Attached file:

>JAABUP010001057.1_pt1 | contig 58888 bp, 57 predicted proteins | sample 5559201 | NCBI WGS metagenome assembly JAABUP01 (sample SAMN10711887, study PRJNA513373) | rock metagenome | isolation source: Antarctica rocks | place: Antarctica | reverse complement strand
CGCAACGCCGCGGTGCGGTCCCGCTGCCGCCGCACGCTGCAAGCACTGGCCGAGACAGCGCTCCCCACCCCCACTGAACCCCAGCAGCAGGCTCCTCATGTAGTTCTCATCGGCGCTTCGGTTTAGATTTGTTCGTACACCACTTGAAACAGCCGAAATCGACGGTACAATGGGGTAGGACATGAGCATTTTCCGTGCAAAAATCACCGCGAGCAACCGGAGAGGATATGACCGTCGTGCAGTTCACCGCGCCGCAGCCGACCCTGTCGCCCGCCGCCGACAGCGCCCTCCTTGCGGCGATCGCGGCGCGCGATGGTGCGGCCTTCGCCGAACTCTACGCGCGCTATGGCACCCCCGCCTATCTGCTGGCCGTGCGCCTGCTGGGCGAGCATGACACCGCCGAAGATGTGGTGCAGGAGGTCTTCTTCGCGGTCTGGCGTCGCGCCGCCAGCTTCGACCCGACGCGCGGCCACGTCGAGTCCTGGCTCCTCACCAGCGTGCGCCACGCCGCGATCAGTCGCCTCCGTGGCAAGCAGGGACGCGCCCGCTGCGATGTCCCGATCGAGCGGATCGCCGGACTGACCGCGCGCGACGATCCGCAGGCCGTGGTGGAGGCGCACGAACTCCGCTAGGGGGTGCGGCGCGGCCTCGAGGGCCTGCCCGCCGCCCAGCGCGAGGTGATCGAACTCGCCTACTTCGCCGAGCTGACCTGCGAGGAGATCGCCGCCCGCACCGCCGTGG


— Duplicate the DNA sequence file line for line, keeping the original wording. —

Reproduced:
>JAABUP010001057.1_pt1 | contig 58888 bp, 57 predicted proteins | sample 5559201 | NCBI WGS metagenome assembly JAABUP01 (sample SAMN10711887, study PRJNA513373) | rock metagenome | isolation source: Antarctica rocks | place: Antarctica | reverse complement strand
CGCAACGCCGCGGTGCGGTCCCGCTGCCGCCGCACGCTGCAAGCACTGGCCGAGACAGCGCTCCCCACCCCCACTGAACCCCAGCAGCAGGCTCCTCATGTAGTTCTCATCGGCGCTTCGGTTTAGATTTGTTCGTACACCACTTGAAACAGCCGAAATCGACGGTACAATGGGGTAGGACATGAGCATTTTCCGTGCAAAAATCACCGCGAGCAACCGGAGAGGATATGACCGTCGTGCAGTTCACCGCGCCGCAGCCGACCCTGTCGCCCGCCGCCGACAGCGCCCTCCTTGCGGCGATCGCGGCGCGCGATGGTGCGGCCTTCGCCGAACTCTACGCGCGCTATGGCACCCCCGCCTATCTGCTGGCCGTGCGCCTGCTGGGCGAGCATGACACCGCCGAAGATGTGGTGCAGGAGGTCTTCTTCGCGGTCTGGCGTCGCGCCGCCAGCTTCGACCCGACGCGCGGCCACGTCGAGTCCTGGCTCCTCACCAGCGTGCGCCACGCCGCGATCAGTCGCCTCCGTGGCAAGCAGGGACGCGCCCGCTGCGATGTCCCGATCGAGCGGATCGCCGGACTGACCGCGCGCGACGATCCGCAGGCCGTGGTGGAGGCGCACGAACTCCGCTAGGGGGTGCGGCGCGGCCTCGAGGGCCTGCCCGCCGCCCAGCGCGAGGTGATCGAACTCGCCTACTTCGCCGAGCTGACCTGCGAGGAGATCGCCGCCCGCACCGCCGTGG